Bob Dylan

There’s always a sense of trepidation in going to see Bob Dylan in concert—many of his shows have been panned by both critics and fans for the icon’s unintelligible lyrics, detached stage presence and revised arrangements. And while there was plenty of the above for Dylan’s 15-song show at the Pearl on July 16, the 70-year-old delivered a high-spirited performance overall.

Since photographers aren’t permitted at his concerts, here’s a visual: Dylan hit the stage wearing a black Cordobés hat, a black suit with a yellow pinstripe down each pant leg and spats. He provided early treats with “Leopard Skin Pillbox Hat,” “It Ain’t Me, Babe” and “Tangled Up in Blue.” He spent most of the show, as he has over the past decade or so, perched behind an electric keyboard, but he strapped on an electric guitar for “Simple Twist of Fate,” his voice a melodic rumble as he delivered each line, and played some impassioned harmonica on a rollicking “Highway 61 Revisited.”

After performing such gems from recent albums as “Forgetful Heart” and “Thunder on the Mountain,” Dylan returned to the classics to close things out. He stood out front for “Ballad of a Thin Man,” singing with a bluesy snarl as he spit out the chorus—“Do yaaah, Missstah Jones”—and playing the harp with authority. “Like a Rolling Stone” was relaxed and swinging, lacking nearly all the sarcastic venom of the original rendition. “All Along the Watchtower” turned into a driving jam with guitarist Charlie Sexton leading the way. And Dylan closed with “Blowin’ in the Wind,” turning the ’60s anthem into a pleasant country stroll, sounding perfectly content to let the song’s many questions remain unanswered.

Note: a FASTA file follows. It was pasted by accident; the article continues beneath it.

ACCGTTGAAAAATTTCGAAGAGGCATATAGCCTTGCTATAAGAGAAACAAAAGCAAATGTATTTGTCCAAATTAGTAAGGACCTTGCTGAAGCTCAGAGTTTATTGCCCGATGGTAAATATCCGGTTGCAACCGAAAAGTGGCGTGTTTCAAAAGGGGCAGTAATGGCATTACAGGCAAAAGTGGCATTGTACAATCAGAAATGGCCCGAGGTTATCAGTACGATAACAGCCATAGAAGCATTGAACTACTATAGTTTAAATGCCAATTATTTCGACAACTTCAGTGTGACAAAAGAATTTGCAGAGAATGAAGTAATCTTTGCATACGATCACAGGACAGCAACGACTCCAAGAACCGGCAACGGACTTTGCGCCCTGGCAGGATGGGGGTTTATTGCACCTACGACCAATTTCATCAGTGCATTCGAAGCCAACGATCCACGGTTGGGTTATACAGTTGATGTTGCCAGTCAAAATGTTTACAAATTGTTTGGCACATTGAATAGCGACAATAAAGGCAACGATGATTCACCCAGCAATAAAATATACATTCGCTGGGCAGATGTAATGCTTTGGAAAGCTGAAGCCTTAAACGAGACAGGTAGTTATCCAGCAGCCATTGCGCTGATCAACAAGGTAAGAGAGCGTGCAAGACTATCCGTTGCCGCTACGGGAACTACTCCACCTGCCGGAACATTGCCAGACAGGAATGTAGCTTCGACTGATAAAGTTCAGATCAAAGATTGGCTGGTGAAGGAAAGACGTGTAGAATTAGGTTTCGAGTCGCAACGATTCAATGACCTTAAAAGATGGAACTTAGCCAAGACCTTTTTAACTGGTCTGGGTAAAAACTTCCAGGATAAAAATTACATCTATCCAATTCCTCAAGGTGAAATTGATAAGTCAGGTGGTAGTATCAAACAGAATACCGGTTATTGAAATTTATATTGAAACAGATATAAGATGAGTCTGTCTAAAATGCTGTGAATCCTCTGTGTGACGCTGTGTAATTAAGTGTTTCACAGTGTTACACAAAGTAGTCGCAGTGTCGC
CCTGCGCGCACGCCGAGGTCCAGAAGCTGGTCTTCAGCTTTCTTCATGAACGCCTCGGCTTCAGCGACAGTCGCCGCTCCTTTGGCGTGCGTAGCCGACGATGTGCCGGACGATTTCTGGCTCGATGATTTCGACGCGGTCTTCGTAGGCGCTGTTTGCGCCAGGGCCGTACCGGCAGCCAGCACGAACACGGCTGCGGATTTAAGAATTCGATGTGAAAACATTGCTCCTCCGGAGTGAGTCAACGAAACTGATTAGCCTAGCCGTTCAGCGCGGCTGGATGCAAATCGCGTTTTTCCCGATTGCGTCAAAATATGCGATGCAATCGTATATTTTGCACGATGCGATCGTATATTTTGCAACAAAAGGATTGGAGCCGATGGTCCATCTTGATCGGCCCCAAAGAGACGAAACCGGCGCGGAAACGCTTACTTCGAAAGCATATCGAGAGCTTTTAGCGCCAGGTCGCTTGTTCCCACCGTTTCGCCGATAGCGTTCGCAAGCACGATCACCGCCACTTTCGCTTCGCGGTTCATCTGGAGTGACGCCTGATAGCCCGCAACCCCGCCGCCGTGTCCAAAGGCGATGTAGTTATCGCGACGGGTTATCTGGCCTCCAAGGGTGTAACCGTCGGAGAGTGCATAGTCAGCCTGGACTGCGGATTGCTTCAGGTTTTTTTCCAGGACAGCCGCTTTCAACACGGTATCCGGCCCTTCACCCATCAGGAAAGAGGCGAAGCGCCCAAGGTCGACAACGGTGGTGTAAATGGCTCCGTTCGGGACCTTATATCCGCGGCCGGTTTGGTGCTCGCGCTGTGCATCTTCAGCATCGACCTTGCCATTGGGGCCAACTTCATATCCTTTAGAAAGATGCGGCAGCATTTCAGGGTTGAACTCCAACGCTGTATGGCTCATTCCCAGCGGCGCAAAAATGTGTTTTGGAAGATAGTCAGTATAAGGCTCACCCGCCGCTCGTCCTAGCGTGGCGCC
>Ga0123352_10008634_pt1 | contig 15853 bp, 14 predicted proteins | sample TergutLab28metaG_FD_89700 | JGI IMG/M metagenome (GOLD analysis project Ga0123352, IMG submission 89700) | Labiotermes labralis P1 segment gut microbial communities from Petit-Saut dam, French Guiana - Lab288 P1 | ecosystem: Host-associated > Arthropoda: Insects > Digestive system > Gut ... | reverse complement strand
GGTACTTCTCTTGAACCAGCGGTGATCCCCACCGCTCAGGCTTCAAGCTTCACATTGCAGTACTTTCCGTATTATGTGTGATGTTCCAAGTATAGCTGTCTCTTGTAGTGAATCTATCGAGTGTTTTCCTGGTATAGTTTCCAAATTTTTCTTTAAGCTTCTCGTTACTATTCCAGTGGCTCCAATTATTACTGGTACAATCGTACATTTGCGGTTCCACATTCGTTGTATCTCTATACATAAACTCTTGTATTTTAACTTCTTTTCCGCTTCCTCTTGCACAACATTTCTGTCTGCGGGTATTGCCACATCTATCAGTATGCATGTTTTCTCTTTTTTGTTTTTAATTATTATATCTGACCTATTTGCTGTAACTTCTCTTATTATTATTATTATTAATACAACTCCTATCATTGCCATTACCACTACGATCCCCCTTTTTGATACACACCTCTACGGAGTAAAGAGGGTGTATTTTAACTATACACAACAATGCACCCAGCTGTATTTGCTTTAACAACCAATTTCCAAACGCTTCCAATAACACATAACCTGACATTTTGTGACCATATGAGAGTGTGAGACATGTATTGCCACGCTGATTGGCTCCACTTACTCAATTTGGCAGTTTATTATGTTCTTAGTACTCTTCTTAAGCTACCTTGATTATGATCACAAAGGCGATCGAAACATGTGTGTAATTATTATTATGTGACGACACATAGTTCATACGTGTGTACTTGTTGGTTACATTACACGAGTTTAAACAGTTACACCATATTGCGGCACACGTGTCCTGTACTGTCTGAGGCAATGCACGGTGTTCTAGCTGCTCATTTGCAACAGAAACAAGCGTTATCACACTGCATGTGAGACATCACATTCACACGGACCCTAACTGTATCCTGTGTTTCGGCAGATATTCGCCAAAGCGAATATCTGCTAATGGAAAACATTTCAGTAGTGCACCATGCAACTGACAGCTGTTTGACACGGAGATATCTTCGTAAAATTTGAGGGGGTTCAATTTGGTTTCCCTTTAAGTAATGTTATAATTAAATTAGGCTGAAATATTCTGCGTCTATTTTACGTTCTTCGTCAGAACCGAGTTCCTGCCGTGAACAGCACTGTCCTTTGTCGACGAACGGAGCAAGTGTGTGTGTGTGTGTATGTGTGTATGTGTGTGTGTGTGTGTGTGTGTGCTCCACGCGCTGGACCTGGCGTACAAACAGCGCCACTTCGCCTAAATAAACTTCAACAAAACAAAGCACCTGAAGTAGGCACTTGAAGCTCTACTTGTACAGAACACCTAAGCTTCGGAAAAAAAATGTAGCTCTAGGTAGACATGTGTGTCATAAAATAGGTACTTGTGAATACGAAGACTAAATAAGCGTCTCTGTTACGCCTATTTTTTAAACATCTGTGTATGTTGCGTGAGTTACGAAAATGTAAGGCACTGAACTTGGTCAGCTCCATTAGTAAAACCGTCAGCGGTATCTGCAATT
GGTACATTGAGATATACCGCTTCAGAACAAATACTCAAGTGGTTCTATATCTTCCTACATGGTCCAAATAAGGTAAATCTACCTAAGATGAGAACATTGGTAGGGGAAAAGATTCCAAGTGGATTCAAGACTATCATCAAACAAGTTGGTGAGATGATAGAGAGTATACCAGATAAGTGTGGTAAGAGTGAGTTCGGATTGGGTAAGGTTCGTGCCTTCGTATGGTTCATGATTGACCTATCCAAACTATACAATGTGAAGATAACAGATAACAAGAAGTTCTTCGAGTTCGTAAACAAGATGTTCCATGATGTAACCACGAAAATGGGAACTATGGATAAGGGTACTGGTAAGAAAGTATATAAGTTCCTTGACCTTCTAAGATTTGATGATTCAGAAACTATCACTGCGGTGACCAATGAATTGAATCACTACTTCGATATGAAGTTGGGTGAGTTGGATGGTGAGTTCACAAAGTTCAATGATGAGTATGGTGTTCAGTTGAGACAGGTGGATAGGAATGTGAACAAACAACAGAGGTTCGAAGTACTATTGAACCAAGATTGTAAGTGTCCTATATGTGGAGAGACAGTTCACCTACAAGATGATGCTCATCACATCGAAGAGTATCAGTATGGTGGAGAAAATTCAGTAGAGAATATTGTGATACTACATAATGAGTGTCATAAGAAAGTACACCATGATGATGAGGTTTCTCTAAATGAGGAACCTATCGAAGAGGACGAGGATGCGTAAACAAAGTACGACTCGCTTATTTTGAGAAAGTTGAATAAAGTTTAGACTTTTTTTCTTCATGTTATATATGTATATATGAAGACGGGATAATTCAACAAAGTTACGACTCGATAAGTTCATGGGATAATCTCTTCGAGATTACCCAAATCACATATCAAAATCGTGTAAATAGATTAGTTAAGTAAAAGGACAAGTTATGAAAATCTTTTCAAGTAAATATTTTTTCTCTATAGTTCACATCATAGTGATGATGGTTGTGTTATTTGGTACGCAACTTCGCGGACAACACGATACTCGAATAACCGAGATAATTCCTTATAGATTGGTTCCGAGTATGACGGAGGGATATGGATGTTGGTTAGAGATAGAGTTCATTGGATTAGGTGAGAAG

Suggested Next Read

Robot Nixons, power violence and cave shows in the desert

Soundscraper

Robot Nixons, power violence and cave shows in the desert

By Jarret Keene

Been an unusual week for the lowly Soundscraper. At the very last second, I caught wind of a downtown performance by Denmark’s Thisted Church Choir of Men and Boys on July 1. Apparently her Royal Highness Crown Princess Mary sponsored this renowned singing group’s trip to the U.S. for a slate of concerts in California, with but one stop in Nevada—just a few blocks from my house at Christ Church Episcopal. It was awesome, as the set comprised everything from Benjamin Britten’s strange, angular Rejoice in the Lamb to Gabriel Fauré’s moody, ambient Cantique de Jean Racine.

DTLV

RunRebs